| Filip Fabricius|
Filip Fabricius Wikipedia
Filip Fabricius, later of Rosenfeld and Hohenfall (ca 1570 – 1632) was a Bohemian Catholic officer best known for being thrown out of the Prague Castle window during the Second Defenestration of Prague with two Catholic noblemen, Count Jaroslav Bořita of Martinice and Count Vilém Slavata of Chlum and Košumberk.
Filip Fabricius was born in Mikulov, Moravia (Zikmund Winter incorrectly suggested Mohelnice). In later records Georg Fabricius, a German poet and humanist, was considered his grandfather. He studied at Prague Jesuit Academy (first mentioned there in 1586 as a rhetoric student) and became a Bachelor in 1588 and Master a year later. He wrote ceremonial speeches and interpreted. In 1598 he got profitably married to Judita Podmanická, the only living descendent to a rich Prague trader. He became a citizen of the Old Town and there is a later record that he might have been a secretary to Adam of Šternberk. Supported by Zdeněk Vojtěch Popel, Prince of Lobkowicz he became the second (1605) and then the first (1611) secretary of the German expedition (office) of the Bohemian Court Chancery, the highest office in Bohemia. In 1608 he got the predicate of Rosenfeld from Rudolf II, Holy Roman Emperor.
On 23 May 1618 Filip Fabricius was present in the offices of the Bohemian Court Chancery on Prague Castle together with Catholic Lords Regent Jaroslav Bořita of Martinice, Vilém Slavata of Chlum and Košumberk, Adam of Šternberk and Děpolt of Lobkowicz when armed Protestant Lords arrived and required confessions of guilt for the anti-Protestant policies of the king. Slavata and Martinice were found guilty and thrown out of the windows. Since the hated royal secretary Pavel Michna was not present the Protestant Lords decided to punish the other secretary – Filip Fabricius. Only Slavata was seriously wounded by the 70-foot fall, Martinice and Fabricius escaped with light injuries. Fabricius left Prague immediately and went to Vienna.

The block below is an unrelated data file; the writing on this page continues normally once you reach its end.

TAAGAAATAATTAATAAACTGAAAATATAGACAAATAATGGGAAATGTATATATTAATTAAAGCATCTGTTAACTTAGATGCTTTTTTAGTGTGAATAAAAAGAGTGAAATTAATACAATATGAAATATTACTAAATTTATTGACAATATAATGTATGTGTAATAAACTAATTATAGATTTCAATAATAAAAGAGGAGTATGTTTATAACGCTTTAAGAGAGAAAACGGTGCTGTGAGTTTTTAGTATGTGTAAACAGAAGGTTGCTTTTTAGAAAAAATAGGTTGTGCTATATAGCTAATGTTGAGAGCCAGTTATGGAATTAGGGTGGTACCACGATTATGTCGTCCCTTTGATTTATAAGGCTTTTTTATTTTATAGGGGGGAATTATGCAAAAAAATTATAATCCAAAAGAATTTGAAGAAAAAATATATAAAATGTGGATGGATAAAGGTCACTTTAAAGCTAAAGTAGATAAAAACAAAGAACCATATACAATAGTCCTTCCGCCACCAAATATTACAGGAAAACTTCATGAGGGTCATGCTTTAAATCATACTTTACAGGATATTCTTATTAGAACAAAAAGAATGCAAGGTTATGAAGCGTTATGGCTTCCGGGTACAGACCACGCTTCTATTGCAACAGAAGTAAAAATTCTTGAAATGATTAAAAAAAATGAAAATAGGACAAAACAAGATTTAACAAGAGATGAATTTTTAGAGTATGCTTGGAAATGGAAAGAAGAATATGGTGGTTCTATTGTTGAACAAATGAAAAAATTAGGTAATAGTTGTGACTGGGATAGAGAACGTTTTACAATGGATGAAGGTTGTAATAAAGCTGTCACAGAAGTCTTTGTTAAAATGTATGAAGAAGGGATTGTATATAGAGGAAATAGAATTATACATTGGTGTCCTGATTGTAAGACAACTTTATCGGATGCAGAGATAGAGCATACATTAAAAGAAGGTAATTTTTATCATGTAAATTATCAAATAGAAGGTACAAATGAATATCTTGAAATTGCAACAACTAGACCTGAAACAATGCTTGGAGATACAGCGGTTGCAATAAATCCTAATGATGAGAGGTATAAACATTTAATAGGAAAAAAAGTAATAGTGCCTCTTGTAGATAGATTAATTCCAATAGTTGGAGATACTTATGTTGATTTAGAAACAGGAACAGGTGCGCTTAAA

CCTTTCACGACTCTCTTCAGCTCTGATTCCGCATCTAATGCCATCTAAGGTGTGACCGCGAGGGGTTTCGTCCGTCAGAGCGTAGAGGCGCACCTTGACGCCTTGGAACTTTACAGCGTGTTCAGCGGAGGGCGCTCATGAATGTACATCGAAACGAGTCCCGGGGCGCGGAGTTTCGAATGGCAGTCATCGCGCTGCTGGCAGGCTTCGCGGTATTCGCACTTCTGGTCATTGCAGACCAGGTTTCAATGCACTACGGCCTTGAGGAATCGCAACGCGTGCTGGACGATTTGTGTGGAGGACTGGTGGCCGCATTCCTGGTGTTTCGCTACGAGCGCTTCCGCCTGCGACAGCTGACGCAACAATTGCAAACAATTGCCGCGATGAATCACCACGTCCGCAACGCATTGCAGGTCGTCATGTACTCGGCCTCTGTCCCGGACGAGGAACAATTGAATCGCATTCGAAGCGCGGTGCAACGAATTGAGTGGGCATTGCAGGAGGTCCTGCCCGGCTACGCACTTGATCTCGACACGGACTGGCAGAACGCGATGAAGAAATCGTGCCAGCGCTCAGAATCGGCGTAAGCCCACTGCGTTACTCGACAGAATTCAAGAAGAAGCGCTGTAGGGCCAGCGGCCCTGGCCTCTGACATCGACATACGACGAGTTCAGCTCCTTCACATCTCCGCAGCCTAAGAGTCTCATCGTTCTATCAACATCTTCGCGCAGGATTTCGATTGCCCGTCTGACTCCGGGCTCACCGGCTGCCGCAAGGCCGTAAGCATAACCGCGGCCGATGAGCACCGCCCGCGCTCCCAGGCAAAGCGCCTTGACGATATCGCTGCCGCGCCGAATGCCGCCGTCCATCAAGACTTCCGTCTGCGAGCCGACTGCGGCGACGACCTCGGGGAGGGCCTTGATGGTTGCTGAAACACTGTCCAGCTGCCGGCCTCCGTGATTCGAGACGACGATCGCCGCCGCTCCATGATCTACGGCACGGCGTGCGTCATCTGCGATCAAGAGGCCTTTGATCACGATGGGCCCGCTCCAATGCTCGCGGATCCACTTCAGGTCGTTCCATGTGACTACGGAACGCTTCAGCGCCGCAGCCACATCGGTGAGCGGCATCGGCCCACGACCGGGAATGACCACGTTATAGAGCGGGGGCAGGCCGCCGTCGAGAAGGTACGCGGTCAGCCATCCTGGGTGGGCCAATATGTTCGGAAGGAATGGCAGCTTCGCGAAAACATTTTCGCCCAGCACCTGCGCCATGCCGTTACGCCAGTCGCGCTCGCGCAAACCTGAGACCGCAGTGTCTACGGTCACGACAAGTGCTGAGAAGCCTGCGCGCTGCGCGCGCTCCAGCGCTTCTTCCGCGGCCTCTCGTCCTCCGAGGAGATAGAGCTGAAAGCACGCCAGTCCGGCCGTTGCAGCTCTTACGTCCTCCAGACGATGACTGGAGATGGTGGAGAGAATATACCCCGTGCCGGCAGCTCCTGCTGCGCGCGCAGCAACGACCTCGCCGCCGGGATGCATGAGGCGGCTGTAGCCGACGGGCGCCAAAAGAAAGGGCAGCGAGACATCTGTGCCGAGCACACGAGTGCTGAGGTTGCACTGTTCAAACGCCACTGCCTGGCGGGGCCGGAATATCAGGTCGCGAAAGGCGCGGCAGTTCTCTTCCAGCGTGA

Fabricius was one of the first people who informed the Vienna royal court of the Protestant rebellion in Prague. He stayed in Vienna and supported the Catholic side as an officer. After the battle of White Mountain he was appointed a chamber councillor, vice-chamberlain of the dowry cities, sheriff of Mladá Boleslav region, and a member of some other important councils. He was also given several new estates in Prague and Mělník region. His noble epithet was extended with of Hohenfall (literally of high fall). He died in 1632 and is buried in St James Church in the Old Town of Prague.